Political economist Benjamin Braun(opens in new window) has studied how central banks exert power through financial markets, creating various interdependencies between public and private domains and interests. This infrastructural core is continuously refined through data extraction and analysis, accumulating more rent and power in a self-reinforcing feedback loop which augments the tech dependencies of states: where the management of the pandemic has seen governments worldwide embrace the services of Big Tech, shutting up Trump underscores the extent to which Big Tech polices our rapidly-digitised public sphere – but according to standards they invariably set themselves.
That said, as Western liberal democracies fall under the infrastructural spell of American Big Techs, where the deepening of tech-driven governance requires the increasing rollback of liberal protections by design, as in the case of Palantir’s policing services(opens in new window) , we need to redirect our gaze towards Beijing to fully grasp how Big Tech’s infrastructural power becomes interdigitated with—and central to—political control. This brings us to the geopolitical angle of Big Tech and the geo-economic, military, and technological rivalry between the US and China, which promises to sharpen over the decades to come.
The disruptive potential of Big Tech is also visible in existing multilateral and bilateral frameworks for trade and investment. The way platforms monetise their operations is not compatible with the principles that were created to regulate corporate activities in the physical world. For one, Big Tech is at odds with the existing cross-border allocation of tax rights, and as a result our Big Techs largely live tax-free lives in offshore wonderland. How to tax Big Tech remains an open question and is subject to fierce diplomatic contestation.
The speed at which the sector has developed into a focal point on the stock market, in political communication, in geopolitics, and in daily life sharply contrasts with the much slower pace at which civil society and decision-making bodies have been able to grasp the transformative nature of these firms. Big Tech’s opacity has so far provided it with an advantage and left regulators to play catch-up. However, on both sides of the Atlantic, we are now seeing early signs of change.
What To Do?
Lawmakers worldwide have to rein in the mounting power of Big Tech, before Big Tech absorbs the power of democratically-elected governments. Big Tech companies have become highly-financialised cash machines for their shareholders and executives. These developments are reminiscent of earlier transformative epochs, not least the second half of the nineteenth century.
Back then, new means of transportation and communication came to remodel the socio-economic order of the day in gales of ‘creative destruction’, resulting in excessive wealth and power in the hands of the so-called Robber Barons. Then, as now, existing regulations failed to counteract this new technology-driven regime centred on monopolies, sparking a popular backlash which brought the Gilded Age to an end. As such, the past also suggests how to approach the Big Tech Barons of today’s New Gilded Age, which at minimum requires a serious update of the outdated competition and tax policies presently failing to rein in Big Tech.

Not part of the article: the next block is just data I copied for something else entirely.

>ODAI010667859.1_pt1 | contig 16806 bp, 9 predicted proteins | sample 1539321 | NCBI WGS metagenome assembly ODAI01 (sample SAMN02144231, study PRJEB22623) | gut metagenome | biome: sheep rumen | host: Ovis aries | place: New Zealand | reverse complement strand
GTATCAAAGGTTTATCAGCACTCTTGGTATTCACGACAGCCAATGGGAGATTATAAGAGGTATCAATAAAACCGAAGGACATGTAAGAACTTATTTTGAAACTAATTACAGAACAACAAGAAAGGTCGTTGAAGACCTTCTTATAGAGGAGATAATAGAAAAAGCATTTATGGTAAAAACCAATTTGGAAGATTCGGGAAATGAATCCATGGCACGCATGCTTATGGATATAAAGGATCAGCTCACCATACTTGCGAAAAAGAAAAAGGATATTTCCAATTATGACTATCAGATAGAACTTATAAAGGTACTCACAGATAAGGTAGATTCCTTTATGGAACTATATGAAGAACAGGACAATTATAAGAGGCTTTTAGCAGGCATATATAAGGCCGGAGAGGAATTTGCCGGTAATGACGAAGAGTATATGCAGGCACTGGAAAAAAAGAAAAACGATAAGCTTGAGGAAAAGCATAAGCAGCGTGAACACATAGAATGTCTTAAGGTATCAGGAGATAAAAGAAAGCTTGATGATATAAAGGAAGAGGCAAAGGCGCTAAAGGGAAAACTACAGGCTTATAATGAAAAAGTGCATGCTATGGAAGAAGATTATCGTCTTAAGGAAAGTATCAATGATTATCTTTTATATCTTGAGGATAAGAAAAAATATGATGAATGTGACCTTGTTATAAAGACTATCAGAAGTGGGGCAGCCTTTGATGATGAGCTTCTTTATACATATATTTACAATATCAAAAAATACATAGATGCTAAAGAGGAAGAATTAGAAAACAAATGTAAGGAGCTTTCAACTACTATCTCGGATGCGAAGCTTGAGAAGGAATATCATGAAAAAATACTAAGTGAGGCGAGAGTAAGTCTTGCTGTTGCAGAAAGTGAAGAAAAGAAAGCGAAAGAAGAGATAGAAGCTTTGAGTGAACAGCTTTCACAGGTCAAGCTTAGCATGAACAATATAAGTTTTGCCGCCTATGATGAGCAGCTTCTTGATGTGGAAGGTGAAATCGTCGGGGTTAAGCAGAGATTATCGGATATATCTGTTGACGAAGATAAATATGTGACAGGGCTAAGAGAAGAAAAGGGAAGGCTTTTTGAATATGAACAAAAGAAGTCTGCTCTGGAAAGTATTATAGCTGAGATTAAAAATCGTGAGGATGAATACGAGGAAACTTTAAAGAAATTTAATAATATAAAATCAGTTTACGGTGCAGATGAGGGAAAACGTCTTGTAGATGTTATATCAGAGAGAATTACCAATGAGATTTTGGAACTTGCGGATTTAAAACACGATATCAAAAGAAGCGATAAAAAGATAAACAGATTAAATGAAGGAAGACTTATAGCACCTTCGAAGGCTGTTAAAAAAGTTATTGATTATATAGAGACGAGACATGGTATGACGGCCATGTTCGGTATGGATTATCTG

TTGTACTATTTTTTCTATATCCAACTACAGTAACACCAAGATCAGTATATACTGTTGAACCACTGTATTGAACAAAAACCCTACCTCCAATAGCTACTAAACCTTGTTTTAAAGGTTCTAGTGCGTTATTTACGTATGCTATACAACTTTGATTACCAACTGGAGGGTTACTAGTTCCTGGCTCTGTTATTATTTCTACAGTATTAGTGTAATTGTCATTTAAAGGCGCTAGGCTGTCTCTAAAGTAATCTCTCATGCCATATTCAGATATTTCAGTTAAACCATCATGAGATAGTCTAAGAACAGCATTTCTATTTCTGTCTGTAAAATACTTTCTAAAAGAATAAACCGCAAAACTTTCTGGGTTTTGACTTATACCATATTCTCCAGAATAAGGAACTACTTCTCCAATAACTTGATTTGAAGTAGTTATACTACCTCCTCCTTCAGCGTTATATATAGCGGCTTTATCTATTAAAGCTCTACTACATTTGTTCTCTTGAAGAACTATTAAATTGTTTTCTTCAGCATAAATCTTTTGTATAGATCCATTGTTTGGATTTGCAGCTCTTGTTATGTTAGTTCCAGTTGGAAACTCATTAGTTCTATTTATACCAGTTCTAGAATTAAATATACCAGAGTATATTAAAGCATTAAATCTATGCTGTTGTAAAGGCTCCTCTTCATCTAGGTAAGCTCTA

We need to urgently reflect on the possible ways in which societies can rein in what we in the report have called the looming ‘Big Techification of everything’, going beyond free market imperatives to break up the Big Tech monopolies, or simply break open their data treasure chests.
We need to contemplate the ways in which consumers or users might reclaim ownership over data as citizens, ideally short-circuiting the core operating logics of surveillance capitalism: one way might be to embrace ‘open source’ solutions to circumvent Big Tech enclosure; another way is to take the infrastructural core of Big Tech into public hands altogether, recognising them for the crucial public utilities they are. In any case, we urgently need to come to terms with the ways which Big Tech has become the underlying operating system of our age, and consider rewriting its codes to appropriate its spoils for more meaningful ends.
About the Authors
Rodrigo Fernandez is a senior researcher at the SOMO. He has published on offshore financial centres, shadow banking, real estate and financialisation.
Tobias J. Klinge is a PhD candidate at KU Leuven, the University of Leuven. He works on corporate financialisation processes.
Reijer Hendrikse is a postdoctoral researcher based at the Vrije Universiteit Brussel.
Ilke Adriaans is a researcher and policy advisor at SOMO.